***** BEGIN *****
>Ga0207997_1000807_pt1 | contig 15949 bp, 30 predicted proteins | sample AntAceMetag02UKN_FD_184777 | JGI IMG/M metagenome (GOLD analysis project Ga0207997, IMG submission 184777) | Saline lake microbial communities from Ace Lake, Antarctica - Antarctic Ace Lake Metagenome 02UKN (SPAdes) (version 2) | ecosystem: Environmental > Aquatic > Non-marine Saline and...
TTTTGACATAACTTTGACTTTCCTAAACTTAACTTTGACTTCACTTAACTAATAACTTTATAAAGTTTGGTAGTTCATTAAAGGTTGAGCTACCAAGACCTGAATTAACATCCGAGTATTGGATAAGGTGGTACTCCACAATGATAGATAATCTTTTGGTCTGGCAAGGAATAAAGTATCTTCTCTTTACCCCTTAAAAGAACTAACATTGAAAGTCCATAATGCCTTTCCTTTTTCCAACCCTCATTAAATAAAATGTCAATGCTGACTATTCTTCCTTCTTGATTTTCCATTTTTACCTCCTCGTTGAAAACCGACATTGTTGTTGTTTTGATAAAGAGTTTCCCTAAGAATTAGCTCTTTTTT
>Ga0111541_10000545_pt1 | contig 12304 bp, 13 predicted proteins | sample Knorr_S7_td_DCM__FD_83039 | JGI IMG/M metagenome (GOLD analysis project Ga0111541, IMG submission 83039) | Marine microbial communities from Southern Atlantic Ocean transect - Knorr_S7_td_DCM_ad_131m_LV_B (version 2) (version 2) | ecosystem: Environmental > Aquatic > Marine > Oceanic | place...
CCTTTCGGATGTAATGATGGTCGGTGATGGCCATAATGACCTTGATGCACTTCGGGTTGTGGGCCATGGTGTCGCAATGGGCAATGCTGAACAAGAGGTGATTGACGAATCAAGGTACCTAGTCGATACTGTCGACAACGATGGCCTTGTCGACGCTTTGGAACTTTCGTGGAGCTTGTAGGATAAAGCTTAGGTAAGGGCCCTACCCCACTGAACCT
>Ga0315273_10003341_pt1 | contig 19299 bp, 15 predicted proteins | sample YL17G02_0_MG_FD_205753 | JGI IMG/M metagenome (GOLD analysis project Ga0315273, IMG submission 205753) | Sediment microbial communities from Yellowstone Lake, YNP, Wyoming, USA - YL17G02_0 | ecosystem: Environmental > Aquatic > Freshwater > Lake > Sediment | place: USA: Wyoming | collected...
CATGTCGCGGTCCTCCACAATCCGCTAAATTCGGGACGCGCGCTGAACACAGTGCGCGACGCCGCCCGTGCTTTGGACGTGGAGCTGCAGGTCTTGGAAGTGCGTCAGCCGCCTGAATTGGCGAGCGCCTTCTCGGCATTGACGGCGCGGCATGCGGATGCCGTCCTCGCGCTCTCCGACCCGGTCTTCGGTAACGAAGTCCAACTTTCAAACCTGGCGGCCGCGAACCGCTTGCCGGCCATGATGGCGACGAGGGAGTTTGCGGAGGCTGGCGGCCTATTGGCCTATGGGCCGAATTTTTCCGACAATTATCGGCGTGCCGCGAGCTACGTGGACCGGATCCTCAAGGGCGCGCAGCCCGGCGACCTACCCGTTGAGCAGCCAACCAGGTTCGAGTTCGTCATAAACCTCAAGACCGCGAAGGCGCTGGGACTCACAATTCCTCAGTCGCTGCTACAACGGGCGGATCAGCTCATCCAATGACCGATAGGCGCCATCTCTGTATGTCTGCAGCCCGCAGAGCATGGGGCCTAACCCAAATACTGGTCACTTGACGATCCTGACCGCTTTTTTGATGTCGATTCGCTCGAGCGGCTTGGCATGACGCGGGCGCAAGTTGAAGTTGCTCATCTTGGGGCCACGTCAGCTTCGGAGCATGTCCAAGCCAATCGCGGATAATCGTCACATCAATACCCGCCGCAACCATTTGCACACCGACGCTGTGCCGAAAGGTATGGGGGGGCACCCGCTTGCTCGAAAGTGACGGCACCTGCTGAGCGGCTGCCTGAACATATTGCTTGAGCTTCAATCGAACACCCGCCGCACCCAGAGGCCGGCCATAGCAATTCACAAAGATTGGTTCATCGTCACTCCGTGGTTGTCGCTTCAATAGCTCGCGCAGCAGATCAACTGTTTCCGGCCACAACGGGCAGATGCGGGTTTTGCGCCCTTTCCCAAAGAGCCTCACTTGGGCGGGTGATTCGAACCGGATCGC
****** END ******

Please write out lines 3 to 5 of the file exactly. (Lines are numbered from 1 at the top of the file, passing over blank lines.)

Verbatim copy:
>Ga0111541_10000545_pt1 | contig 12304 bp, 13 predicted proteins | sample Knorr_S7_td_DCM__FD_83039 | JGI IMG/M metagenome (GOLD analysis project Ga0111541, IMG submission 83039) | Marine microbial communities from Southern Atlantic Ocean transect - Knorr_S7_td_DCM_ad_131m_LV_B (version 2) (version 2) | ecosystem: Environmental > Aquatic > Marine > Oceanic | place...
CCTTTCGGATGTAATGATGGTCGGTGATGGCCATAATGACCTTGATGCACTTCGGGTTGTGGGCCATGGTGTCGCAATGGGCAATGCTGAACAAGAGGTGATTGACGAATCAAGGTACCTAGTCGATACTGTCGACAACGATGGCCTTGTCGACGCTTTGGAACTTTCGTGGAGCTTGTAGGATAAAGCTTAGGTAAGGGCCCTACCCCACTGAACCT
>Ga0315273_10003341_pt1 | contig 19299 bp, 15 predicted proteins | sample YL17G02_0_MG_FD_205753 | JGI IMG/M metagenome (GOLD analysis project Ga0315273, IMG submission 205753) | Sediment microbial communities from Yellowstone Lake, YNP, Wyoming, USA - YL17G02_0 | ecosystem: Environmental > Aquatic > Freshwater > Lake > Sediment | place: USA: Wyoming | collected...